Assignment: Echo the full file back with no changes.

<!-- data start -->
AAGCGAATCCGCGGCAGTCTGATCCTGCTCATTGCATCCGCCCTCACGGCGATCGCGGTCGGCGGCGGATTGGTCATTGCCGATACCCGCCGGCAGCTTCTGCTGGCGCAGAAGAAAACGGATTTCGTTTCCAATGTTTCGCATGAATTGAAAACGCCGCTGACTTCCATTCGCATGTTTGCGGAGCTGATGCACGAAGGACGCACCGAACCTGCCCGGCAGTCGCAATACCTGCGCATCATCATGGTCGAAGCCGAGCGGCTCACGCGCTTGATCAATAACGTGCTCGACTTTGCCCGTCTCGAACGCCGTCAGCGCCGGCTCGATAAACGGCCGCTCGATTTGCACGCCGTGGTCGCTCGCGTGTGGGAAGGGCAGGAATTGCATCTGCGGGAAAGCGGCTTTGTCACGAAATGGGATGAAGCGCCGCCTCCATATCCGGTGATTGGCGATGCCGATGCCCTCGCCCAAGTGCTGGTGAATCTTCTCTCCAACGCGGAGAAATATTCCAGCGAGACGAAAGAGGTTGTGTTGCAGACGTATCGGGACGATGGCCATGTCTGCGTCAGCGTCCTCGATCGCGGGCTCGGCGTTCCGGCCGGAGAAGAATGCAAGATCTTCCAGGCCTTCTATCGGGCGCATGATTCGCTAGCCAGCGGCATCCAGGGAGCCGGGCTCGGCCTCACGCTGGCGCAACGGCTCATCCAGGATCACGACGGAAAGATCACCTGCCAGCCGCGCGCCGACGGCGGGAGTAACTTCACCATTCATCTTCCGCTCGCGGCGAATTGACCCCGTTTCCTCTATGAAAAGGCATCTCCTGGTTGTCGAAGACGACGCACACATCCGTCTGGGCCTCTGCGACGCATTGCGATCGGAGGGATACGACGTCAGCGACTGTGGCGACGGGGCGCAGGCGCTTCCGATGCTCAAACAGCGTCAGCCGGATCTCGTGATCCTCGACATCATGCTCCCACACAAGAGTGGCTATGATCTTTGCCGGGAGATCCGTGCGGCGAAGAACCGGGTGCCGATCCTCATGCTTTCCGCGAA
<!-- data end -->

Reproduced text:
AAGCGAATCCGCGGCAGTCTGATCCTGCTCATTGCATCCGCCCTCACGGCGATCGCGGTCGGCGGCGGATTGGTCATTGCCGATACCCGCCGGCAGCTTCTGCTGGCGCAGAAGAAAACGGATTTCGTTTCCAATGTTTCGCATGAATTGAAAACGCCGCTGACTTCCATTCGCATGTTTGCGGAGCTGATGCACGAAGGACGCACCGAACCTGCCCGGCAGTCGCAATACCTGCGCATCATCATGGTCGAAGCCGAGCGGCTCACGCGCTTGATCAATAACGTGCTCGACTTTGCCCGTCTCGAACGCCGTCAGCGCCGGCTCGATAAACGGCCGCTCGATTTGCACGCCGTGGTCGCTCGCGTGTGGGAAGGGCAGGAATTGCATCTGCGGGAAAGCGGCTTTGTCACGAAATGGGATGAAGCGCCGCCTCCATATCCGGTGATTGGCGATGCCGATGCCCTCGCCCAAGTGCTGGTGAATCTTCTCTCCAACGCGGAGAAATATTCCAGCGAGACGAAAGAGGTTGTGTTGCAGACGTATCGGGACGATGGCCATGTCTGCGTCAGCGTCCTCGATCGCGGGCTCGGCGTTCCGGCCGGAGAAGAATGCAAGATCTTCCAGGCCTTCTATCGGGCGCATGATTCGCTAGCCAGCGGCATCCAGGGAGCCGGGCTCGGCCTCACGCTGGCGCAACGGCTCATCCAGGATCACGACGGAAAGATCACCTGCCAGCCGCGCGCCGACGGCGGGAGTAACTTCACCATTCATCTTCCGCTCGCGGCGAATTGACCCCGTTTCCTCTATGAAAAGGCATCTCCTGGTTGTCGAAGACGACGCACACATCCGTCTGGGCCTCTGCGACGCATTGCGATCGGAGGGATACGACGTCAGCGACTGTGGCGACGGGGCGCAGGCGCTTCCGATGCTCAAACAGCGTCAGCCGGATCTCGTGATCCTCGACATCATGCTCCCACACAAGAGTGGCTATGATCTTTGCCGGGAGATCCGTGCGGCGAAGAACCGGGTGCCGATCCTCATGCTTTCCGCGAA